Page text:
How we cite our quotes:
If I had been able to commit suicide and then see their reaction, why, then the game would have been worth the candle. But the earth is dark, cher ami, the coffin thick, and the shroud opaque. […] Men are never convinced of your reasons, of your sincerity, of the seriousness of your sufferings, except by your death. […] So if there were the least certainty that one could enjoy the show, it would be worth proving to them what they are unwilling to believe and thus amazing them. But you kill yourself and what does it matter whether or not they believe you? You are not there to see their amazement and their contrition (fleeting at best), to witness, according to every man’s dream, your own funeral. In order to cease being a doubtful case, one has to cease being, that’s all (4.3).
We have to talk about Camus’s prior novel, The Plague, for just a moment. In The Plague there’s this character named Father Paneloux, a devoutly religious man who, towards the end of his life, starts to doubt. The priest finds himself in the a predicament: should he receive medical help from a doctor, or trust in God? The doctors are all trying to figure out if Paneloux has the plague, but they can’t decide, so their diagnosis is uncertain. When Paneloux finally dies, his diagnostic index card reads, "Doubtful Case." This, of course brings us back to Paneloux’s religious doubts. The point is, we can use The Plague to contradict Jean-Baptiste’s point here: if one ceases to be, we can argue, one can still be a doubtful case. Actually, Jean-Baptiste himself contradicts this point when he later discusses martyrdom: martyrs, he says, will never be understood after their death. Their reasons will be manipulated and misinterpreted. Plus there was that whole Jesus thing – his death was bastardized to no end, according to Jean-Baptiste.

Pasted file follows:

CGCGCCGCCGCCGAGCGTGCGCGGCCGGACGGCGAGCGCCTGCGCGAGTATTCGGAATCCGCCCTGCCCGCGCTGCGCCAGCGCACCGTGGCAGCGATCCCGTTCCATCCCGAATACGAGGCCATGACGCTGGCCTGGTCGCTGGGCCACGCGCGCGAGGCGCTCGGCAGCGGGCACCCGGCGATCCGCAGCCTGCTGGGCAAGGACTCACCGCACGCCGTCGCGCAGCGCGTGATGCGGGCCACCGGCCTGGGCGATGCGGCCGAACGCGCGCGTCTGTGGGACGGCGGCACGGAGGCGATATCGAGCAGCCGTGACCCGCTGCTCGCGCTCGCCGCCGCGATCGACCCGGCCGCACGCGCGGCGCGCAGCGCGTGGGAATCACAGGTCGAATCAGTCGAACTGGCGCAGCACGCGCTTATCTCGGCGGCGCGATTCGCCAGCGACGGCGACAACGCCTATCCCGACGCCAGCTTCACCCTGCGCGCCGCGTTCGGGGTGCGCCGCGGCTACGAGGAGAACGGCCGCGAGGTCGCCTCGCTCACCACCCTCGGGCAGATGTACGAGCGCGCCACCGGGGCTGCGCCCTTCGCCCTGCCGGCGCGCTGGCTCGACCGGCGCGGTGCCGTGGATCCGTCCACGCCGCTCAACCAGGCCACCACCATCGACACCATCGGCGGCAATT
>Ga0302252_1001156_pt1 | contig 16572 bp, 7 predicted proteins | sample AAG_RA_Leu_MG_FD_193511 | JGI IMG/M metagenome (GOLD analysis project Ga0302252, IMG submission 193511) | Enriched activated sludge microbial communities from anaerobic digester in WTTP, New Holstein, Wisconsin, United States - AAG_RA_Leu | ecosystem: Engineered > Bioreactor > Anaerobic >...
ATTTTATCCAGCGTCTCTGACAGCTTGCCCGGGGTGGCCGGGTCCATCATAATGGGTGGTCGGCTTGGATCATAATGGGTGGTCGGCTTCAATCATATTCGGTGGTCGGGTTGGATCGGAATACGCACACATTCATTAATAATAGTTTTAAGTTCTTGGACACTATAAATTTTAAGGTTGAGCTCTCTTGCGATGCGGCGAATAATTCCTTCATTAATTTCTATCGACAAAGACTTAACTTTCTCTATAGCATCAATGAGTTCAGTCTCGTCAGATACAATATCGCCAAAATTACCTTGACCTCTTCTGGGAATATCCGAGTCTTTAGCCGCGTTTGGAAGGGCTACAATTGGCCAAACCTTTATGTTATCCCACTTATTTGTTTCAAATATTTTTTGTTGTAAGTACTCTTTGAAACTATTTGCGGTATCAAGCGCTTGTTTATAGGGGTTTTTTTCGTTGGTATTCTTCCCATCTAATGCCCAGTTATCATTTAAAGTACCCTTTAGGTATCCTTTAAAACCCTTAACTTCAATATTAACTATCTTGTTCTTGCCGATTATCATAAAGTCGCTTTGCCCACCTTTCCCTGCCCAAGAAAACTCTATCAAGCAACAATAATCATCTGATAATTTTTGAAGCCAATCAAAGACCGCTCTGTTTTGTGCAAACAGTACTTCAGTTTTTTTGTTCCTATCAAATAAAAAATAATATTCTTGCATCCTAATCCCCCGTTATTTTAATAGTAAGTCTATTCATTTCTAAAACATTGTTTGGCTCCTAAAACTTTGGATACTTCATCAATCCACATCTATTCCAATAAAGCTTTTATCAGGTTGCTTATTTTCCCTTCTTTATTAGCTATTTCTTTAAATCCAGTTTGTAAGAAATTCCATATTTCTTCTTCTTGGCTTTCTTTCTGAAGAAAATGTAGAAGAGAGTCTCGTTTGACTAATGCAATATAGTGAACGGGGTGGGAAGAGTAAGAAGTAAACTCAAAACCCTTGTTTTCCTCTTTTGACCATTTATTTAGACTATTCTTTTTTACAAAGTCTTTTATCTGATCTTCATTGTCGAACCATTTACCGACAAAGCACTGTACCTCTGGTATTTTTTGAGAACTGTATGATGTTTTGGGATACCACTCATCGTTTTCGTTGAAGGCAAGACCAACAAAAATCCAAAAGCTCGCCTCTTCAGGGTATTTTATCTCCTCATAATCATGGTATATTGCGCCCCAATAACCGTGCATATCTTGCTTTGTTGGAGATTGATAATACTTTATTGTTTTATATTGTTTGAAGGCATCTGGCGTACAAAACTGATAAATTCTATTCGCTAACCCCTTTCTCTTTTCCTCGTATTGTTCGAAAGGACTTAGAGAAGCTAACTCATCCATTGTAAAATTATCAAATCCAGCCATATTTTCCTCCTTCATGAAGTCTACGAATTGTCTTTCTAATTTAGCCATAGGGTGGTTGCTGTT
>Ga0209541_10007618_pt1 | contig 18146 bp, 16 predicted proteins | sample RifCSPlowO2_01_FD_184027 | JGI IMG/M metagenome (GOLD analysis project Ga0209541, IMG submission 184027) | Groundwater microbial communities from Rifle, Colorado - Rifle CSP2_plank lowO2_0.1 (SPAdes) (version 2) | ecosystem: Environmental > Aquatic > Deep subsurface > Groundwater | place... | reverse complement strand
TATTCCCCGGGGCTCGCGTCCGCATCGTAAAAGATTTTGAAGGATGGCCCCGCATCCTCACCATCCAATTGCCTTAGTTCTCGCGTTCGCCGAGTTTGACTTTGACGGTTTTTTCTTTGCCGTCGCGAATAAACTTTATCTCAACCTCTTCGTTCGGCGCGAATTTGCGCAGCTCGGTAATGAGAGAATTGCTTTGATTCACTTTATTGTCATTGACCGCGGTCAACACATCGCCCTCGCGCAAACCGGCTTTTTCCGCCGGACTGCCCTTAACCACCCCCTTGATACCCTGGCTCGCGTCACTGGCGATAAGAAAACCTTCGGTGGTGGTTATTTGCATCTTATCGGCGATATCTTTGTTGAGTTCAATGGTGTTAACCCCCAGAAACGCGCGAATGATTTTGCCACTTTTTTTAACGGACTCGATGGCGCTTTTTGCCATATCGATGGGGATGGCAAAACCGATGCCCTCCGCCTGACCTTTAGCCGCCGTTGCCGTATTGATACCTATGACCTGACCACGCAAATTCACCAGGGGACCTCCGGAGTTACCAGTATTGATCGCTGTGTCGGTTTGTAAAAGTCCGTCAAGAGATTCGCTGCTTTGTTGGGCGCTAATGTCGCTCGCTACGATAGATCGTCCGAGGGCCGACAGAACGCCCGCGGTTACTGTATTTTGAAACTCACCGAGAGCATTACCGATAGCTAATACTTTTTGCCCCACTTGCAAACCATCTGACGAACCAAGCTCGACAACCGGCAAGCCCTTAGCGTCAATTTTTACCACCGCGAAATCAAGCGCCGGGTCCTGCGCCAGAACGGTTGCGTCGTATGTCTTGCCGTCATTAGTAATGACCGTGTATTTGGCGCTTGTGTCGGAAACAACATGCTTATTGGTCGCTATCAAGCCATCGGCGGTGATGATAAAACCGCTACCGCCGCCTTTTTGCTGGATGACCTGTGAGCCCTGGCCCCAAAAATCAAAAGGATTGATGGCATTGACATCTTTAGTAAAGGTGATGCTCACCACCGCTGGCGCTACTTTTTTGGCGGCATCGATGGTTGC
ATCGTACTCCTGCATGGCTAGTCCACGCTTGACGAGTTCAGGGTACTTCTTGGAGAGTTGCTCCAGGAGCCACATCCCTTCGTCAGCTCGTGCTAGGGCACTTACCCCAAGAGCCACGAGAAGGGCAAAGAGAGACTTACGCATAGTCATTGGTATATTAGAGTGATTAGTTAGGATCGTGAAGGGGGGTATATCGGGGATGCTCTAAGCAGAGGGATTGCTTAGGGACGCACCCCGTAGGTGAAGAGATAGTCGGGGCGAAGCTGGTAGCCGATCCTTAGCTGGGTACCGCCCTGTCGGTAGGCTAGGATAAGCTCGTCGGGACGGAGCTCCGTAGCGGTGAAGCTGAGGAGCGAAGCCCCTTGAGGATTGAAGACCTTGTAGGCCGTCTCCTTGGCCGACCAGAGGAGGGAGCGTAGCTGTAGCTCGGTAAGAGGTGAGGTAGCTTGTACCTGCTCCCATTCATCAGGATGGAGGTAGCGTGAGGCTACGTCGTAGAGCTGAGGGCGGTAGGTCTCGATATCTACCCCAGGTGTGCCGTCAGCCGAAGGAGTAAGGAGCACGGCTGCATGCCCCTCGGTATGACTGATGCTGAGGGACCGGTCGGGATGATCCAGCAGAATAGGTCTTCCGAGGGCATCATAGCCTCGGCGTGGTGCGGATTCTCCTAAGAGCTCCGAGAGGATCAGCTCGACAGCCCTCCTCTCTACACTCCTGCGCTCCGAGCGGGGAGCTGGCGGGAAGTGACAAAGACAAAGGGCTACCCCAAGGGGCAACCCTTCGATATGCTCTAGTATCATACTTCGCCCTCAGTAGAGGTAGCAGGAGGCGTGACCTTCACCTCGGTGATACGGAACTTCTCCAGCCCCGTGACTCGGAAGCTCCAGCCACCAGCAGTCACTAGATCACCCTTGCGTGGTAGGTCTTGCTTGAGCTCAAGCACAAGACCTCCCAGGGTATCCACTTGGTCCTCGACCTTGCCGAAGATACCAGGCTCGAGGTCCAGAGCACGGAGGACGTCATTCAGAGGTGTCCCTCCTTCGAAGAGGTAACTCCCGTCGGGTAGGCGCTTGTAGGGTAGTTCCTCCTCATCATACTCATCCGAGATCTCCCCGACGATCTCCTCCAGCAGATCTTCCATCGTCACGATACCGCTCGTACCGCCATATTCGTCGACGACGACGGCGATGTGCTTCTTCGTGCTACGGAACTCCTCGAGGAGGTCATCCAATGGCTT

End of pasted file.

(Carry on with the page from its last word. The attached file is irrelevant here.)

Then it was that the thought of death burst into my daily life. I would measure the years separating me from my end I would look for examples of men of my age who were already dead. And I was tormented by the thought that I might not have time to accomplish my task. What task? I had no idea. Frankly, was what I was doing worth continuing? But that was not quite it (4.21).
Jean-Baptiste will later explain his reason for not wanting to die: he loves himself too much. So it’s not that he’s doing anything extremely valuable, it’s just that he’s a giant egotist.
Despairing of love and of chastity, I at last bethought myself of debauchery, a substitute for love, which quiets the laughter, restores silence, and above all, confers immortality. At a certain degree of lucid intoxication, lying late at night between two prostitutes and drained of all desire, hope ceases to be a torture, you see; the mind dominates the whole past, and the pain of living is over forever. In a sense, I had always lived in debauchery, never having ceased wanting to be immortal (5.7).
This is a lousy solution to Jean-Baptiste’s "awareness" problem. Debauchery bestows immortality because it is essentially a distraction – no one is going to ponder the hypocrisy of man’s fundamental duplicity during a debaucherous act.